The Myth Surrounding The Construction Of Kariba Dam
- One of the modern-day beliefs and local myth of Kariba Dam is the Nyami Nyami.
- The BaTonga people believe the construction of the Kariba Dam greatly insulted Nyami Nyami. The construction separated him from his wife. The flooding and many deaths during the dam’s construction are credited to his rage.
- After the Dam construction was complete the Tonga believe that Nyami Nyami left the world of men. It was he who created the minor earthquakes experienced in the area.
- The BaTonga people believe the quakes are Nyami Nyami trying to see his wife. They believe when he can’t reach his wife, he turns around in anger and the whole earth shakes.
History Of The Construction Of Lake Kariba Dam Wall
- Before construction started both Southern Rhodesia, (Zimbabwe), and Northern Rhodesia, (Zambia), were in disagreement.
- The Kafue River Gorge in Northern Rhodesia was a favorable site as compared to the Kariba site. Hence the two governments were in disagreement. The matter was resolved in 1951. It was agreed that the dam should be erected on the Zambezi River, at the Kariba Gorge site.
- In August 1955: The Rhodesia Nyasaland Federation invited tenders for the building of the dam.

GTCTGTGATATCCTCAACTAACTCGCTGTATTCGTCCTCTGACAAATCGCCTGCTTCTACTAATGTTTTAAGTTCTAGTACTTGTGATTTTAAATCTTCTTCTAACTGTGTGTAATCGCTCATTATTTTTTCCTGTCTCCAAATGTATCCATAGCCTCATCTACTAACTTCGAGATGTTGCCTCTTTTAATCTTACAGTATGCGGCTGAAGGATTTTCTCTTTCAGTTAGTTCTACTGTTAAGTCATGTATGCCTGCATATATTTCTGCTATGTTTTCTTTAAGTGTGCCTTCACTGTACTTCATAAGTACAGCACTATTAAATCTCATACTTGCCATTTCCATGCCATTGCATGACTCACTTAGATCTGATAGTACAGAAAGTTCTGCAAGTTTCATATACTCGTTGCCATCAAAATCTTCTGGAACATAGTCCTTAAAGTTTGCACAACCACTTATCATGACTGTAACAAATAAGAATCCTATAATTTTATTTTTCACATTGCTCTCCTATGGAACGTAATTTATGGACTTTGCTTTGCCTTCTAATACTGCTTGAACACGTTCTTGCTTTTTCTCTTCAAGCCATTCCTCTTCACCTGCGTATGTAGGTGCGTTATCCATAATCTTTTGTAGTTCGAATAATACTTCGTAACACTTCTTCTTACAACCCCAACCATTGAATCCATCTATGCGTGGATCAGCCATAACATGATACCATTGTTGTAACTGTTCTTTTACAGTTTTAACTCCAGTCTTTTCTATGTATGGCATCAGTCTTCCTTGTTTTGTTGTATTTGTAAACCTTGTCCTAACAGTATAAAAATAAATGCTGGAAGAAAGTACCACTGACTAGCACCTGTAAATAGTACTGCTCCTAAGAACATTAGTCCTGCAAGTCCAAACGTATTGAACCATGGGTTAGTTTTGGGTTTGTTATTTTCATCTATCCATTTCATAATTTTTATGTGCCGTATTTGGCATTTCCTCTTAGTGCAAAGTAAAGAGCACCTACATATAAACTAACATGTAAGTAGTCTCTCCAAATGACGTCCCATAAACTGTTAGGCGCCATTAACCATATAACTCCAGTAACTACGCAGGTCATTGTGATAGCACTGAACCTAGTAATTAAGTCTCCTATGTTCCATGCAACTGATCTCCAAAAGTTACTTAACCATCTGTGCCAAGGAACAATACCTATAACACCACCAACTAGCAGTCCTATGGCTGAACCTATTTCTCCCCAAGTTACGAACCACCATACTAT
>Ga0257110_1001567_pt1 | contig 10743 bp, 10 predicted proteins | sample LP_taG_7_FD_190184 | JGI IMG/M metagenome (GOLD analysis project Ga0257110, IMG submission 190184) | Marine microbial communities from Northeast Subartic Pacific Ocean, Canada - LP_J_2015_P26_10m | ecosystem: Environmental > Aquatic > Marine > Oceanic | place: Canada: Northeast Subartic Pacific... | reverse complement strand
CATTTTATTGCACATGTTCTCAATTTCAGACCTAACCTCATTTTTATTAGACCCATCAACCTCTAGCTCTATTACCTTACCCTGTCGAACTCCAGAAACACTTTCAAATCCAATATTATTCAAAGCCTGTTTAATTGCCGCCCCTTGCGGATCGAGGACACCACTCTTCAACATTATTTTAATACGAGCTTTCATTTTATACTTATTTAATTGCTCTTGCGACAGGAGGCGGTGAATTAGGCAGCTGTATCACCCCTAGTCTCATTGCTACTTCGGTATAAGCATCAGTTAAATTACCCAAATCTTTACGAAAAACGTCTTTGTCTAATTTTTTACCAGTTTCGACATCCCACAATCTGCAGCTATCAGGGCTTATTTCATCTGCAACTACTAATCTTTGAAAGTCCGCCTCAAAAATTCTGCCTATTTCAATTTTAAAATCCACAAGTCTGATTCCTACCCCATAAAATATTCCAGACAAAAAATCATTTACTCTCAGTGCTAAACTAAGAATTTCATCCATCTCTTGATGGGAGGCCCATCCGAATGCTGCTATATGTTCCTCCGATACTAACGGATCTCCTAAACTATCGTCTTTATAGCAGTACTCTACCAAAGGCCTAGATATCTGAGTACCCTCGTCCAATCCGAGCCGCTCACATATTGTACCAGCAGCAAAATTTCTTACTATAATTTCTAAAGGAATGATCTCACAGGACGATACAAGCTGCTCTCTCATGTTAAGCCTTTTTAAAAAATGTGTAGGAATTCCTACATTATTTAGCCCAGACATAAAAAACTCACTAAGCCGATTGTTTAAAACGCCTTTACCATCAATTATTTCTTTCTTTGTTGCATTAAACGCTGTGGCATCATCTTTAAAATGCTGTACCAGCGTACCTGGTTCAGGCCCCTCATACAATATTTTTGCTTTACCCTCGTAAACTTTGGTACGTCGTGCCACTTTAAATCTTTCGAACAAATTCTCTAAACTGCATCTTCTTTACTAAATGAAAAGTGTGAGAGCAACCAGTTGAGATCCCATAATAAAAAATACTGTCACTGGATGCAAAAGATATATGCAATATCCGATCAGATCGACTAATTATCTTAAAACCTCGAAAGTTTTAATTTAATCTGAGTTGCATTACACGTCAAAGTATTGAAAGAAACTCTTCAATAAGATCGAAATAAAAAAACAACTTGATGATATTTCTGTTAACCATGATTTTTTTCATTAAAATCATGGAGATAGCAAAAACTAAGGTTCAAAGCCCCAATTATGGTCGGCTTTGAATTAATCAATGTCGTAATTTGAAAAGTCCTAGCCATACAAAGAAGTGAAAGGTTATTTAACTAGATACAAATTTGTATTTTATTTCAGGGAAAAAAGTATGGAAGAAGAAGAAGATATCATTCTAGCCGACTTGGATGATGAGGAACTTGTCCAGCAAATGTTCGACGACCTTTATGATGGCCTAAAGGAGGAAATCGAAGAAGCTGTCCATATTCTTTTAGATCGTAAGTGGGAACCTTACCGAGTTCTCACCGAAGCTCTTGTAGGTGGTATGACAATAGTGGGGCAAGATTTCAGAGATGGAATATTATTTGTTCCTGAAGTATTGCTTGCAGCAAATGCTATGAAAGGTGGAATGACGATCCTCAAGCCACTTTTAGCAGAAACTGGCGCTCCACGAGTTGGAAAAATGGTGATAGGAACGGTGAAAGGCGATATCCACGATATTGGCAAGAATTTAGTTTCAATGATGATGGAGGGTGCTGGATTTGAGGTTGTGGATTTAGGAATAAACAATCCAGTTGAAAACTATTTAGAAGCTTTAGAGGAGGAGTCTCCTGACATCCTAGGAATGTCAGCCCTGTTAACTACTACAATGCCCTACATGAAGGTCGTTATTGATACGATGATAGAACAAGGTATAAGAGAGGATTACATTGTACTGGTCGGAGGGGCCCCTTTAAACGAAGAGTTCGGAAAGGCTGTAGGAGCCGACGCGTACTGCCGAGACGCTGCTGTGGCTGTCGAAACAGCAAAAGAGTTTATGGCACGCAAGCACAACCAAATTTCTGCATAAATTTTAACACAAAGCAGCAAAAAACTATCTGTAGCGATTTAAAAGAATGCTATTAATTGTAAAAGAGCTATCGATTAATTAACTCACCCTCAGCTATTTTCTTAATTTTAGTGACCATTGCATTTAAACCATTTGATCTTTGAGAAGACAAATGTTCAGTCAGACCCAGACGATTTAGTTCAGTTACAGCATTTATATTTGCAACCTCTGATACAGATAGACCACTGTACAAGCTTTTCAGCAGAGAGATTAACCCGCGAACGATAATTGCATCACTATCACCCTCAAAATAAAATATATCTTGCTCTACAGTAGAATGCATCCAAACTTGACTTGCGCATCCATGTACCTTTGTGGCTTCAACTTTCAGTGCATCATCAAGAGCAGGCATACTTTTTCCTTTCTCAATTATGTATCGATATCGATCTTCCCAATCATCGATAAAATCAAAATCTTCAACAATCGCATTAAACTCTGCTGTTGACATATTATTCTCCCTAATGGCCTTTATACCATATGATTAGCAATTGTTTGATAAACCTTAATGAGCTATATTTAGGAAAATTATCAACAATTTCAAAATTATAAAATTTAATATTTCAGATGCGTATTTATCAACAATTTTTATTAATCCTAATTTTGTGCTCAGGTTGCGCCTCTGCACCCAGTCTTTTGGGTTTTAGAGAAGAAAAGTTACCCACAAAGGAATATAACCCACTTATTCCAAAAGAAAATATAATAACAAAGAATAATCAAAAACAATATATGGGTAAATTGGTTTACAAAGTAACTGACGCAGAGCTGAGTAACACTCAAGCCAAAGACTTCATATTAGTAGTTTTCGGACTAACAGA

- In July 1956: The tender was bestowed to Italian firm Impresit which is presently known as Salini Impregilo
- In September 1956: Construction of the Kariba dam began with the digging of the foundation.
- In 1957: Rare flooding befell at Kariba, this calamity destroyed equipment and access to roads.
- In 1958: Another bigger flood struck Kariba and it destroyed the cofferdam, access to the bridge, and the parts of the chief wall.
- In December 1958; Zambezi River was dammed at Kariba.
- In December 1959: The first generator at Kariba was commissioned.
- On the 17th of May 1960: The Kariba Hydro-Electric Scheme was publicly opened.
- By 1960, Harare, Bulawayo, and more towns in the south, as well as towns in Zambia were getting electricity provided from Lake Kariba.
- During the construction period, there was a massive forced relocation operation by the Rhodesia Nyasaland federation. This moved 22,000 into Zimbabwe, and 35,000 people into Zambia. 6000 animals from the river valley were also moved. (Operation Noah )
- During the first flooding, 11 Italian men were stuck in the concrete wall. However it was too costly to save them, and up to this day, their bodies remain there.
- In the late 1960s, Kapenta was introduced into Lake Kariba from Lake Tanganyika. This led to one of the biggest commercial fishing industries in Kariba.
- The introduction of Tilapia fish to the waters gives a 15,000-ton yield once a year.
Activity And General Facts
- Islands found in Lake Kariba include several on the Zimbabwean and Zambian sides.